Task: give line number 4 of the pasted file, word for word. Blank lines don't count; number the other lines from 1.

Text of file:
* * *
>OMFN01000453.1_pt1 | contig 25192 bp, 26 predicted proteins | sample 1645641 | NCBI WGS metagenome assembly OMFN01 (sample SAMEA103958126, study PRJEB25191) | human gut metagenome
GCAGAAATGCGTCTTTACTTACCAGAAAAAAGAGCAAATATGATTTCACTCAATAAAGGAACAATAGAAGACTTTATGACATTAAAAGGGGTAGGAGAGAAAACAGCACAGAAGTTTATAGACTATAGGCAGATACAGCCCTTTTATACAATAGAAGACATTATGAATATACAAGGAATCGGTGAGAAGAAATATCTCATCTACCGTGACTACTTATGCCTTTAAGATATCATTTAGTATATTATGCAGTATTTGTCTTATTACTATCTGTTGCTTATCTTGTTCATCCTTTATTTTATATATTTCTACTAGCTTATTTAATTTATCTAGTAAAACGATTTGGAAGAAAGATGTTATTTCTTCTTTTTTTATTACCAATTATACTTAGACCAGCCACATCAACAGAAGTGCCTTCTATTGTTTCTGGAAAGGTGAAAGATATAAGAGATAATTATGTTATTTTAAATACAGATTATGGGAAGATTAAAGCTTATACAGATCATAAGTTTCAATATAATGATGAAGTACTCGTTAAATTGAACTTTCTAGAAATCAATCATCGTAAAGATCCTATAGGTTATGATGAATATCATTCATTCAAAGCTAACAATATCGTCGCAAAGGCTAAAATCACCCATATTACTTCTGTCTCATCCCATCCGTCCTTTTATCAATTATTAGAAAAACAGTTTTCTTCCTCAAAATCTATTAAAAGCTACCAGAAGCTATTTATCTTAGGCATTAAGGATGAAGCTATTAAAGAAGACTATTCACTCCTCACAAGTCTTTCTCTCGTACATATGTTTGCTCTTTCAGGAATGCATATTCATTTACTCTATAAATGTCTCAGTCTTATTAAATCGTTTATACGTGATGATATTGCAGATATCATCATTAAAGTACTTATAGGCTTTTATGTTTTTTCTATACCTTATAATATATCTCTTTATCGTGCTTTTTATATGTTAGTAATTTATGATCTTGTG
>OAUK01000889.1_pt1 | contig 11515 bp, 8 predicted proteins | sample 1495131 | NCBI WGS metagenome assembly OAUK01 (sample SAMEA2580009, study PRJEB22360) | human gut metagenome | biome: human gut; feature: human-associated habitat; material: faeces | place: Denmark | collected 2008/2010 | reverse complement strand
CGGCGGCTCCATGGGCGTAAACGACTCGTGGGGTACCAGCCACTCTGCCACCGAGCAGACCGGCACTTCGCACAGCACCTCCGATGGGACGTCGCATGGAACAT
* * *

CGGCGGCTCCATGGGCGTAAACGACTCGTGGGGTACCAGCCACTCTGCCACCGAGCAGACCGGCACTTCGCACAGCACCTCCGATGGGACGTCGCATGGAACAT